Sci. Aging Knowl. Environ., 5 March 2003
Vol. 2003, Issue 9, p. nw38
[DOI: 10.1126/sageke.2003.9.nw38]

NOTEWORTHY ARTICLES

Out of the Lab, Into the Legislature

New Web site focuses on policy implications of aging-related research

Kate Ramsayer

http://sageke.sciencemag.org/cgi/content/full/sageke;2003/9/nw38

Current discoveries in the field of aging might be setting the stage for tap-dancing troupes of 120-year-olds or for great-grandparents who stick around long enough to squander the family fortune. In less fanciful scenarios, scientists will coax embryonic stem cells to form neurons or manipulate genes, spurring clinical breakthroughs in the treatment of aging-related diseases. Such possibilities are already sparking controversy--everywhere from lawmaking bodies to family dinner tables. A new Web site, SAGE Crossroads, will launch on 6 March to examine how aging-related research will affect society.

The project is a joint venture between the Alliance for Aging Research (AAR), a nonprofit advocacy organization, and the American Association for the Advancement of Science (AAAS), publisher of SAGE KE. AAAS provides a scientific foundation for the new site, and AAR brings experience educating people on the "problems, progress, and promise of research on aging," says George Martin, SAGE KE's editor-in-chief. Part of the vision for SAGE KE, which covers basic research on the biology of aging, included a sister site such as SAGE Crossroads that would focus on the social sciences and public policy, he says. "My hope is that Crossroads will give broader recognition of the importance of aging research, and that it will attract more discussion about the implications of that research," says Martin.

Positioned where science and policy converge, SAGE Crossroads will provide a forum for people to learn and discuss how research might influence everyday life. "There are going to be discoveries with potentially profound implications for human health and longevity that will have an enormous impact on the whole society," says Daniel Perry, executive director of AAR. He points to controversies over stem cell research and confusion between therapeutic and reproductive cloning as examples of what can happen when people don't comprehend the technology. "A misunderstanding of science can produce policies that cause great damage," he adds.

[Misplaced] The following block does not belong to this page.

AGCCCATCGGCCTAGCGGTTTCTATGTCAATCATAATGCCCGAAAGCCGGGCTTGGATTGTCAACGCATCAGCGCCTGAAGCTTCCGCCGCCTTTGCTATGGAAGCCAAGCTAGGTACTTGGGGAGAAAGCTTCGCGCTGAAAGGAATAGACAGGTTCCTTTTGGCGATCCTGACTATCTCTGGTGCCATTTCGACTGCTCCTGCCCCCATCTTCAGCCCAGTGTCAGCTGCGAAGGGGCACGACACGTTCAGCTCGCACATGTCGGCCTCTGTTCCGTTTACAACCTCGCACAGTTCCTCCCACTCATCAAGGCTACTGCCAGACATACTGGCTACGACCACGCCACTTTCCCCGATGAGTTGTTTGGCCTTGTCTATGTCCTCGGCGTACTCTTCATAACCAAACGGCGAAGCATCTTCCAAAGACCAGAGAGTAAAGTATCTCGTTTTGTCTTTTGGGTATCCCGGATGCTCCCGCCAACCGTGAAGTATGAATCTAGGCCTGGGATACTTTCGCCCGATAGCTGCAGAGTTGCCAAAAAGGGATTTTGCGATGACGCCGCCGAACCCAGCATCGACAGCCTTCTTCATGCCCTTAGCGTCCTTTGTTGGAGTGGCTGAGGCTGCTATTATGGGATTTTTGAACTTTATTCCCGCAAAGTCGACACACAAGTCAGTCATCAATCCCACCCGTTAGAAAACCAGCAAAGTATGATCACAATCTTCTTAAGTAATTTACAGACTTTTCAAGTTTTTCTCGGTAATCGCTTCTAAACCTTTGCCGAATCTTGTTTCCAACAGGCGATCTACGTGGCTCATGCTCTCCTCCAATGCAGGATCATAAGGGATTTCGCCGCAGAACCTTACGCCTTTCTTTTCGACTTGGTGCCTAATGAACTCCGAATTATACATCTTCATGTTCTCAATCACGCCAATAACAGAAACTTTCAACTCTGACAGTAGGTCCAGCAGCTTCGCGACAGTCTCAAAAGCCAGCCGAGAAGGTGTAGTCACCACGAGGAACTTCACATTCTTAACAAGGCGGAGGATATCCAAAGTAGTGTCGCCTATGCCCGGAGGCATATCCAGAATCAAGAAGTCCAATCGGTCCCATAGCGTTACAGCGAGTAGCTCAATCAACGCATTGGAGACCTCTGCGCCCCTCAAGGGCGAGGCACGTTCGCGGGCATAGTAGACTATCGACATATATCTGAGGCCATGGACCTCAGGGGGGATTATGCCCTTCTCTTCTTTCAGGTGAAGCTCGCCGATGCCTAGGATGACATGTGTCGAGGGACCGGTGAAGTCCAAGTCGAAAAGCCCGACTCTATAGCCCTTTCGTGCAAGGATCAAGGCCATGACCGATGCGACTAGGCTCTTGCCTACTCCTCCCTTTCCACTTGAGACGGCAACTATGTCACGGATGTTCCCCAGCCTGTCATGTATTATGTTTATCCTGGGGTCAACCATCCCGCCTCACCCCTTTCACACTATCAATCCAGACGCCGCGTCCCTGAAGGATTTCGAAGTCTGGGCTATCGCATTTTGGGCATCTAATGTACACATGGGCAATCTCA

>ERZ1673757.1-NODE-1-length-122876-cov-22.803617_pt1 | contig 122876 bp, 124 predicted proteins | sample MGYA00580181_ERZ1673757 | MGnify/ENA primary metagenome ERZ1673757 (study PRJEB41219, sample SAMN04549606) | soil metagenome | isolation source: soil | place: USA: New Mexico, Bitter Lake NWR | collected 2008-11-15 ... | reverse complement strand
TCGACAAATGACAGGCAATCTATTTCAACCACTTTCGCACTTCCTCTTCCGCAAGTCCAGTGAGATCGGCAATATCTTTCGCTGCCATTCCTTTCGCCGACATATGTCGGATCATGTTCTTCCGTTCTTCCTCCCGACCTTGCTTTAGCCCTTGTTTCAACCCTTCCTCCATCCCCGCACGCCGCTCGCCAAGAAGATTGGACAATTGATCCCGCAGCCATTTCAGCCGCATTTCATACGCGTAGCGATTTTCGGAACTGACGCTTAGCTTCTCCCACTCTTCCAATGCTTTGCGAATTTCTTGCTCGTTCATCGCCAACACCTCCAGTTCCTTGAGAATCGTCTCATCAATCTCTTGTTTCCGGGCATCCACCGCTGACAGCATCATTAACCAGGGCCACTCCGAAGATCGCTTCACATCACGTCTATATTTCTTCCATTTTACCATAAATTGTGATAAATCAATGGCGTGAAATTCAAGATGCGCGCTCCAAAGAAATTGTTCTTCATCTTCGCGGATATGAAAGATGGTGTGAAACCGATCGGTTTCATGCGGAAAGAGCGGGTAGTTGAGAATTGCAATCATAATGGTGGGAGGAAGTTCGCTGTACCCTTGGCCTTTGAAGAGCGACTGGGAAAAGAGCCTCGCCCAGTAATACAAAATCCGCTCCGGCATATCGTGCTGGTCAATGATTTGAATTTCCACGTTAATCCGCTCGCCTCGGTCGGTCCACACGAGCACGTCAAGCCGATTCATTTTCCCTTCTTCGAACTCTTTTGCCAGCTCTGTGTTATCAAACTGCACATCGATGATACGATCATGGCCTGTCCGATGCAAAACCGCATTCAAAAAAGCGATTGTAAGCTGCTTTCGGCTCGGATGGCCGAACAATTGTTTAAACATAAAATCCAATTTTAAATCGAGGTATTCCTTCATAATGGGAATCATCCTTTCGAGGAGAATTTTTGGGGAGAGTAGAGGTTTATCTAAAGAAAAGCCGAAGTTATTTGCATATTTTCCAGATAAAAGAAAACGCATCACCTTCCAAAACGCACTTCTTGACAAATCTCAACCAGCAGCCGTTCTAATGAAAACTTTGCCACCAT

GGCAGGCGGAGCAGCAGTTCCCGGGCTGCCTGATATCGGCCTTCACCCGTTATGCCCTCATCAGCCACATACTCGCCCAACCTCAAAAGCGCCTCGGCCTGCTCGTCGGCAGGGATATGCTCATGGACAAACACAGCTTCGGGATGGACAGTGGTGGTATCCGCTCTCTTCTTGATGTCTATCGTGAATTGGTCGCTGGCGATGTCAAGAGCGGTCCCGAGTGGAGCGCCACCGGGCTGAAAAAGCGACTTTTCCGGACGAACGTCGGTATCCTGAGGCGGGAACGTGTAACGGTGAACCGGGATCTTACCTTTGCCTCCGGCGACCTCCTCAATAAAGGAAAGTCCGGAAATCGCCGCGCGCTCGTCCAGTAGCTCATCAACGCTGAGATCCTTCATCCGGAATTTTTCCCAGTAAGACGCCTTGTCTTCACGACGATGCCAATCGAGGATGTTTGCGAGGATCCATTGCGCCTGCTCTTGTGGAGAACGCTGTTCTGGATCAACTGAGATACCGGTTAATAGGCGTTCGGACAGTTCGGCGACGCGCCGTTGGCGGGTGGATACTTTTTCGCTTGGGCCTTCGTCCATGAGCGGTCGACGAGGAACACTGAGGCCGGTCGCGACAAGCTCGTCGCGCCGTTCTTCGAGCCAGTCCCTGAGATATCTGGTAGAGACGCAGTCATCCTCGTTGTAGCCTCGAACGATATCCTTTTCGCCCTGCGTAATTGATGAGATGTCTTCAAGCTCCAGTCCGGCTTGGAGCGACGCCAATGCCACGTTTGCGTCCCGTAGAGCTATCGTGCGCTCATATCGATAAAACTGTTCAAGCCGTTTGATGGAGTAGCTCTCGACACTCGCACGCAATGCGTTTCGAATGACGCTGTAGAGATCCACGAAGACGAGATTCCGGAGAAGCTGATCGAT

The site will distinguish itself through its series of live Webcasts, featuring debates and interviews with experts. At its launch, SAGE Crossroads will post its first Webcast--on the ethics of prolonging life. On 27 March, a second debate will address the question: "Do We Want Science to Redesign Human Aging?" The News and Views section will present articles about recent policy and research developments, including pieces that provide background on the Webcast topics. Visitors to SAGE Crossroads will also have the opportunity to participate in discussions and surveys.

Now is a particularly opportune time for the project, says Martin: "Demographic trends indicate an explosive growth [in the number] of the oldest-old," and the needs of that population should be addressed. Because research is quickly moving toward developing interventions in the process of aging, nonscientists must understand the research and its potential applications, says Perry: "We're trying to get ahead of the discoveries, so that when those discoveries are made, they are made in an environment that is understanding and welcoming." It remains to be seen, however, whether any amount of preparation will spare a third-grader the embarrassment of watching her great-great-grandma wear down her tap shoes in public.

--Kate Ramsayer

The following organizations fund SAGE Crossroads:


March 5, 2003

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Citation: K. Ramsayer, Out of the Lab, Into the Legislature. Sci. SAGE KE 2003, nw38 (5 March 2003)
http://sageke.sciencemag.org/cgi/content/full/sageke;2003/9/nw38








Science of Aging Knowledge Environment. ISSN 1539-6150